A number of America's governors were hailed as courageous policy innovators in the '80s. In the '90s, some of them are acting like corporate toadies.
With Gov. Jim Folsom leading the charge, Alabama last year agreed not just to buy a $30 million site near Tuscaloosa for a Mercedes-Benz plant, but to train local workers, teach them German, and then permit Daimler Benz to pay off its entire $300 million plant cost through a 25-year exemption from state income taxes.
And now, Virginia's new governor, George Allen, has acquiesced to virtually every demand of the Walt Disney Co. as it eyes a site in Prince William County, 35 miles from Washington, for the firm's next Anaheim- or Orlando-scaled development.
In and around the village of Haymarket, (population 375), on some of Virginia's most exquisite rolling farm countryside, Disney would build a new city encompassing an American-history theme park plus hotels, offices, shopping malls and 2,500 houses for workers. Some 9,000 people would live and work there, and up to 30,000 visitors a day (at $30 a pop) supposedly would be attracted.
Heaven forbid that Disney would have to pay its own bills. Governor Allen proposes $158.6 million in state-backed bond money and outright funding. Roads would be widened. Employees would be trained. Advertising would be subsidized. Schools, water, sewage, utilities, police, jails, solid waste and fire-prevention facilities will be provided.
But Governor Allen would impose no legal liability on Disney to repay the extra public expenses, even if the development should flop (as Euro Disney, outside Paris, is now failing). The state's only payback is expectation of tax revenues generated. It's a terrific deal, says the governor: "Disney's America can and will be the first step in Virginia's renaissance."
The new theory of development, notes Washington land-use lawyer Edward McMahon, is that "instead of requiring developers to pay for the cost of their development, now we're going to pay them to maximize their profits."
But the cost to the placid beauty of rural Virginia will be humongous, starting with the "crudscape" of hotels and motels and gas stations, fast-food outlets, T-shirt and junk-souvenir shops, water-slide parks, bars and non-stop strip development sure to spring up on the periphery of Disney's development.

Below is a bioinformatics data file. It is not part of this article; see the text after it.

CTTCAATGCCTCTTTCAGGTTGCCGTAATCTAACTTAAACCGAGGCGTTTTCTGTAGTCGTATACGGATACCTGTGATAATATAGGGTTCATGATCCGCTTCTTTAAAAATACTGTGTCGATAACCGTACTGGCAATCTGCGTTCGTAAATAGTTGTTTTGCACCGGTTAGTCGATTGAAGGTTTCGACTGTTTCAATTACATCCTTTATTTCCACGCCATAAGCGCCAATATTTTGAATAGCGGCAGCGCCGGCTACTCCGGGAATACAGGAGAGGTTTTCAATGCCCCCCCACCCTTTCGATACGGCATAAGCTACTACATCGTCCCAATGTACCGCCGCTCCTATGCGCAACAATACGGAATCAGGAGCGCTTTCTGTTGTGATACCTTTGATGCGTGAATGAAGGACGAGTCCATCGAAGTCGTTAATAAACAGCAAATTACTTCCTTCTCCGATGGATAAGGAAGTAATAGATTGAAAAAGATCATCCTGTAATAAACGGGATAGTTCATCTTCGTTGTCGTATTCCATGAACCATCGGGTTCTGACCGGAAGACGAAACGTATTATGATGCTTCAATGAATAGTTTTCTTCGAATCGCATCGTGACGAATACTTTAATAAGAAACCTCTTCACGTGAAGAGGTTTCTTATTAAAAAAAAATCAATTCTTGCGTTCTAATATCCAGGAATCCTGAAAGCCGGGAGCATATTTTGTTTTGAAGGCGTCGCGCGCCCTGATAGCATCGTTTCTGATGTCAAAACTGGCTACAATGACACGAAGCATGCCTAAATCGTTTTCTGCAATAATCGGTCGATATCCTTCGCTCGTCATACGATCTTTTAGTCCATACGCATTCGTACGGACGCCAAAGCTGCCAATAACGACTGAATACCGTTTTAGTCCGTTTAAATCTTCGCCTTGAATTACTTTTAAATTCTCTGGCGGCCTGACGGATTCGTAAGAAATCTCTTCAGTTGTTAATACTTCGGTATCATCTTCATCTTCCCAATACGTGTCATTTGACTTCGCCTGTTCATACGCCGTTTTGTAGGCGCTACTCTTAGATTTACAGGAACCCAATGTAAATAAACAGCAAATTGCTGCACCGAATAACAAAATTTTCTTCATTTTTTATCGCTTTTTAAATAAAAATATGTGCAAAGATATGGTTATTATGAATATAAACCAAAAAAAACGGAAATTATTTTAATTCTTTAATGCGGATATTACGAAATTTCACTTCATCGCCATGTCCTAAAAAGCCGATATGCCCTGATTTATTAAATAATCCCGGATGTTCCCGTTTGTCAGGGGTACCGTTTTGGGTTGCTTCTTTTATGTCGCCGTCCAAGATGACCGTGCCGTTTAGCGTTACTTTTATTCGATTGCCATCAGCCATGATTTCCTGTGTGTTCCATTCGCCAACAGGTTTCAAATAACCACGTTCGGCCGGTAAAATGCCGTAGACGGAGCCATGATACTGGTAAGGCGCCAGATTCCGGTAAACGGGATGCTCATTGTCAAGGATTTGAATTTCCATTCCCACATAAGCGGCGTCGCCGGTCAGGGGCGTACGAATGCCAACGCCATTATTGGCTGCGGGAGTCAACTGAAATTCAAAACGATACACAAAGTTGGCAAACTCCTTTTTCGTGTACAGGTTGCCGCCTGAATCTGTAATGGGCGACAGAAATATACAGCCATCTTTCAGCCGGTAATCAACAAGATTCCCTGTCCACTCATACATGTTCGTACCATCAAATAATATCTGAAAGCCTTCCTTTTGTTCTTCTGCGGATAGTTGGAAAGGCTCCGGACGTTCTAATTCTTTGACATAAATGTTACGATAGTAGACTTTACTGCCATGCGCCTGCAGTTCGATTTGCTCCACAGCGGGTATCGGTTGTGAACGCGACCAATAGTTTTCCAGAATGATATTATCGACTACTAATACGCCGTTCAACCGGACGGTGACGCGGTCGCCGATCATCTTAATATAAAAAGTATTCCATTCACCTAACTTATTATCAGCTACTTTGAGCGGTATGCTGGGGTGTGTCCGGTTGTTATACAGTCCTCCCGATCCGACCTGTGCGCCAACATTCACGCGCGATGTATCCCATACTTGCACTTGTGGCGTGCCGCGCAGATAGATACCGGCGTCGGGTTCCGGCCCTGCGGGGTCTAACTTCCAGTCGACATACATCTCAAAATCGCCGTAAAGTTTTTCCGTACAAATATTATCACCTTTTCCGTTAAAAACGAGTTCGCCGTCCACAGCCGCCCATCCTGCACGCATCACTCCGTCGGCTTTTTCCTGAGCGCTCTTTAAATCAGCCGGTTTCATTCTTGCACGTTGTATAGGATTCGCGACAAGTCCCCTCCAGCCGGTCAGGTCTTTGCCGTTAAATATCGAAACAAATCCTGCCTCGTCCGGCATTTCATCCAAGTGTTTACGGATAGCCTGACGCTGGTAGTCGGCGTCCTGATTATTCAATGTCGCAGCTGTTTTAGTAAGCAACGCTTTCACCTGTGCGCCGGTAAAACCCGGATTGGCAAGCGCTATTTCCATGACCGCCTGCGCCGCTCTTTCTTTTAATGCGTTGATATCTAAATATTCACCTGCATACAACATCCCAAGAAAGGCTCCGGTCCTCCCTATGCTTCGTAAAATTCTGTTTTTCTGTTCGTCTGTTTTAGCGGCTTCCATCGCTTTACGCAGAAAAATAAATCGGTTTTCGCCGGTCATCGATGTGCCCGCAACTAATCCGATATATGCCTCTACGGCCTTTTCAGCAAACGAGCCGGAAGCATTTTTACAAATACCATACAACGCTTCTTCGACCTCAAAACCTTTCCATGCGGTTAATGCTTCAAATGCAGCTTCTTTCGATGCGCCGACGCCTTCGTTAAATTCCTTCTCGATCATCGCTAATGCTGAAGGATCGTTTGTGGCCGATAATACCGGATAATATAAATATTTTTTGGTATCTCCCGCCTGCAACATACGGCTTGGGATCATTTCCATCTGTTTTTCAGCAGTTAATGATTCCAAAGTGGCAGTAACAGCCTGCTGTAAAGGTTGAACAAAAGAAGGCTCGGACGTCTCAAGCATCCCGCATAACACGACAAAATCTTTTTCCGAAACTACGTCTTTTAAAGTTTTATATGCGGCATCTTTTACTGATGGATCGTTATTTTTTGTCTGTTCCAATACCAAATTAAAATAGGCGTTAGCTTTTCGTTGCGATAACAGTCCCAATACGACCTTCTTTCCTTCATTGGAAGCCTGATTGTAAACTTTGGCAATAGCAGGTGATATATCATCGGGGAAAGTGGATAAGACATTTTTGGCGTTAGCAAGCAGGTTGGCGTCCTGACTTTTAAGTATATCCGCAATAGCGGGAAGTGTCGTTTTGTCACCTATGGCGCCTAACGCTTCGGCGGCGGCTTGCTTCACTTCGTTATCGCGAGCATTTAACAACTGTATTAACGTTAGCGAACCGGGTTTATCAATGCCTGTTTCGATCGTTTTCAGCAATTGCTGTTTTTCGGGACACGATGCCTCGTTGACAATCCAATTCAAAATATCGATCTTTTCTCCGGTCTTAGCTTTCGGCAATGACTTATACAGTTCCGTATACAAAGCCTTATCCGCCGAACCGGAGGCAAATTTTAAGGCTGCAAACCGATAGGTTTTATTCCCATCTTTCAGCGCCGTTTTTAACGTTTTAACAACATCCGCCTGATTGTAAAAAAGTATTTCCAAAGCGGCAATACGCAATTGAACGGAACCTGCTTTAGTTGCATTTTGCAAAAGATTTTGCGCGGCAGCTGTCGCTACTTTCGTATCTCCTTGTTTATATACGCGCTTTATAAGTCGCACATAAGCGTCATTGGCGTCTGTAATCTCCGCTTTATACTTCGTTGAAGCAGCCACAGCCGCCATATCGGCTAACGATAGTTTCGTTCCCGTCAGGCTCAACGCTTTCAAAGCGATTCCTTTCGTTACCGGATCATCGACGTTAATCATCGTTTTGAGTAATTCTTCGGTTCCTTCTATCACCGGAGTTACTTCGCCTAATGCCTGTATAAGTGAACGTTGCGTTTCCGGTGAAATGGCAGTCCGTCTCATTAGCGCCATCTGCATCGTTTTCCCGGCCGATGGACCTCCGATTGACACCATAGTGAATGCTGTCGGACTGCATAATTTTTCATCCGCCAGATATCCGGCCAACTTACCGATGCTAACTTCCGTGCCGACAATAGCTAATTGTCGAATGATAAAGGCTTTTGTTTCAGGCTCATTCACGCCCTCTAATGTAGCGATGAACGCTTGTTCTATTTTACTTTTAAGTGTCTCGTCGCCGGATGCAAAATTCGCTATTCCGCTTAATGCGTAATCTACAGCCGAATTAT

Then there's air quality. The Washington region is far from attaining goals required under the Clean Air Act, including sharp reductions in traffic-generated air pollution. Park-and-ride lots at transit stops, new bus and HOV lanes, business-run car and van pooling, parking charges and rush-hour tolls are being planned.
But the Disney development, drawing 30,000 visitors plus thousands of workers onto the roads each day, will exacerbate the problem immensely and cause stringent lifestyle changes across the entire Washington citistate.
Disney may try to sue to find parts of the Clean Air Act unconstitutional. "What they're banking on is that no one will have the nerve to enforce the act -- which will lead to its abrogation," says Mr. McMahon. "If we can't hold the line in the nation's capital, can it be held anywhere? There are huge national implications here."
How, one wonders, could we have come to this point -- so susceptible to gross exploitation? Some say it's jobs -- but Northern Virginia has little unemployment. In large measure, it's greed -- for all the new income to an area -- and our ignorance of history.
Disney's proposal, writer-composer Richard Squires suggested in the Washington Post, is part of a national and global trend toward corporate colonization. Firms like Disney and Daimler Benz operate in a style reminiscent of the British East India Company of past centuries -- sending emissaries on secret missions to find the right mix of resources, then pouncing on the site and returning the profits back to headquarters.
In the case of Virginia, the Disney corporate strategists found proximity to the Washington tourist trade, an international airport (Dulles), an interstate highway, cheap land, almost non-existent state and county land laws, and pliable political leaders.
The indigenous economy of the area will be swept aside. Tourist attention will be drawn away from the real history around the Capitol and White House, Mount Vernon, Monticello and the civil-war battlefields. And the region will be left with what Richard Moe of the National Trust for Historic Preservation labels a "road rash" of cheap development.
As such scenarios get repeated across the country, the time is ripe for a populist-style revolt. Citizens, in league with environmentalists, preservationists and regionalists, need to blow the whistle on corporations ready to rape our landscapes and plunder our tax bases. We will need tough land-use laws, like Vermont's, requiring a broad process of regional approval before major facilities get sited.
And we will need, too, to bring to account the politicians who seem so anxious to prostrate themselves before the colonizers.
Neal R. Peirce writes a column on state and urban affairs.